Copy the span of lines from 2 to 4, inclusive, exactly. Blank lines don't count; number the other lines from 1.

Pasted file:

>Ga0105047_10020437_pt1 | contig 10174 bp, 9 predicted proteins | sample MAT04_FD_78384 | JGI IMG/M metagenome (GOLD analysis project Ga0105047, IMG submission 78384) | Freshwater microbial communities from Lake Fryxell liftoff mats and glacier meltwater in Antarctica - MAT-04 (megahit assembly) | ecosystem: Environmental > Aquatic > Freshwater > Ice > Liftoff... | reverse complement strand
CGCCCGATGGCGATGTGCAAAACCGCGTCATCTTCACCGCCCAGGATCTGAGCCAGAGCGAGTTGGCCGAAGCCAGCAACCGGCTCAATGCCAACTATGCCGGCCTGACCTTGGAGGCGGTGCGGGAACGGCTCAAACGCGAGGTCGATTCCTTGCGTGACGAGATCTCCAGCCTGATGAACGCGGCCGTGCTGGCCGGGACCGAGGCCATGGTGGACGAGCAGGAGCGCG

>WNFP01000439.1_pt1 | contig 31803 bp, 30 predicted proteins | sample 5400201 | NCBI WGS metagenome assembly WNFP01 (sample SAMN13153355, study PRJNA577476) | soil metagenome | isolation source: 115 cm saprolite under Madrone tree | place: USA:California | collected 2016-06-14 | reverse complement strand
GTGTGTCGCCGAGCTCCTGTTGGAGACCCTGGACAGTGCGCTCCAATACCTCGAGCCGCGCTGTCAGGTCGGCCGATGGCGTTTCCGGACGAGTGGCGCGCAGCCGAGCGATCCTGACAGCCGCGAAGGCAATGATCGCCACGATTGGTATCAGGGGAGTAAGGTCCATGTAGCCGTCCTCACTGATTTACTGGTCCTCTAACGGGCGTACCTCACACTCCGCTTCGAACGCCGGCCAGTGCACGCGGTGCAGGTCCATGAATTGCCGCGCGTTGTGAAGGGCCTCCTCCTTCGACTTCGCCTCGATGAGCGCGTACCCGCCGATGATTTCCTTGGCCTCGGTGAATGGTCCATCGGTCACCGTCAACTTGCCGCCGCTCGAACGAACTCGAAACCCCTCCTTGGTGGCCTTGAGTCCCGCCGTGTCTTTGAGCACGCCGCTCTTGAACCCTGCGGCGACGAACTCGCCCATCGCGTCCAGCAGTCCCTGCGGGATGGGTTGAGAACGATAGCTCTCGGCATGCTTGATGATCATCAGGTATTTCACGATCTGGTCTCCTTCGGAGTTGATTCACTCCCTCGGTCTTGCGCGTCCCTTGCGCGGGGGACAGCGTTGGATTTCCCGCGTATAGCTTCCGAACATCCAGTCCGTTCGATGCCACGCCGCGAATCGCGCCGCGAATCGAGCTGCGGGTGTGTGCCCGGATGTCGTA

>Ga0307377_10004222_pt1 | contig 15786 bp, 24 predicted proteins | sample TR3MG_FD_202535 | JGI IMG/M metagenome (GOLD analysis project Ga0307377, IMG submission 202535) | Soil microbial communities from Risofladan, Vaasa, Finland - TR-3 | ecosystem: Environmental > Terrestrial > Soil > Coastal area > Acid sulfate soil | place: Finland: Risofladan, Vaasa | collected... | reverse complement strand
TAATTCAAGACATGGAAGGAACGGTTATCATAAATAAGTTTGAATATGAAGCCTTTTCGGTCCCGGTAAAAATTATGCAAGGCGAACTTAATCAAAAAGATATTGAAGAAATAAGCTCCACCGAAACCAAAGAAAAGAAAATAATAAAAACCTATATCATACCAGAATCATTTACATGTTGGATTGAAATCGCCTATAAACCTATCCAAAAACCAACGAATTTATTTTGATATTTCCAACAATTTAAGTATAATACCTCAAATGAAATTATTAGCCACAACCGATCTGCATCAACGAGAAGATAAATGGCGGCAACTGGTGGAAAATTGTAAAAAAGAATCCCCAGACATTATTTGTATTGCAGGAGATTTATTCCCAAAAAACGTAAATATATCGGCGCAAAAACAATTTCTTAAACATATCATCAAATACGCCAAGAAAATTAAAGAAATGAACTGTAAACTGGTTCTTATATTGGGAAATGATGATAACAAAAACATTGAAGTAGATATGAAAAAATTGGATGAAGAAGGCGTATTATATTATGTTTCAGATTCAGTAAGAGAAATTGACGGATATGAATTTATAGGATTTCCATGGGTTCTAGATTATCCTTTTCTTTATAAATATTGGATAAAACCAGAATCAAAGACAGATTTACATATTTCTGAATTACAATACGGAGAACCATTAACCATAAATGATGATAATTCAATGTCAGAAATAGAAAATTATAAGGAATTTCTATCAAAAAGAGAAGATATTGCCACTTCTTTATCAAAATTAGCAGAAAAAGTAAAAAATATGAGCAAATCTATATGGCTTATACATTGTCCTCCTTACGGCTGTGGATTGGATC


CGCCCGATGGCGATGTGCAAAACCGCGTCATCTTCACCGCCCAGGATCTGAGCCAGAGCGAGTTGGCCGAAGCCAGCAACCGGCTCAATGCCAACTATGCCGGCCTGACCTTGGAGGCGGTGCGGGAACGGCTCAAACGCGAGGTCGATTCCTTGCGTGACGAGATCTCCAGCCTGATGAACGCGGCCGTGCTGGCCGGGACCGAGGCCATGGTGGACGAGCAGGAGCGCG

>WNFP01000439.1_pt1 | contig 31803 bp, 30 predicted proteins | sample 5400201 | NCBI WGS metagenome assembly WNFP01 (sample SAMN13153355, study PRJNA577476) | soil metagenome | isolation source: 115 cm saprolite under Madrone tree | place: USA:California | collected 2016-06-14 | reverse complement strand
GTGTGTCGCCGAGCTCCTGTTGGAGACCCTGGACAGTGCGCTCCAATACCTCGAGCCGCGCTGTCAGGTCGGCCGATGGCGTTTCCGGACGAGTGGCGCGCAGCCGAGCGATCCTGACAGCCGCGAAGGCAATGATCGCCACGATTGGTATCAGGGGAGTAAGGTCCATGTAGCCGTCCTCACTGATTTACTGGTCCTCTAACGGGCGTACCTCACACTCCGCTTCGAACGCCGGCCAGTGCACGCGGTGCAGGTCCATGAATTGCCGCGCGTTGTGAAGGGCCTCCTCCTTCGACTTCGCCTCGATGAGCGCGTACCCGCCGATGATTTCCTTGGCCTCGGTGAATGGTCCATCGGTCACCGTCAACTTGCCGCCGCTCGAACGAACTCGAAACCCCTCCTTGGTGGCCTTGAGTCCCGCCGTGTCTTTGAGCACGCCGCTCTTGAACCCTGCGGCGACGAACTCGCCCATCGCGTCCAGCAGTCCCTGCGGGATGGGTTGAGAACGATAGCTCTCGGCATGCTTGATGATCATCAGGTATTTCACGATCTGGTCTCCTTCGGAGTTGATTCACTCCCTCGGTCTTGCGCGTCCCTTGCGCGGGGGACAGCGTTGGATTTCCCGCGTATAGCTTCCGAACATCCAGTCCGTTCGATGCCACGCCGCGAATCGCGCCGCGAATCGAGCTGCGGGTGTGTGCCCGGATGTCGTA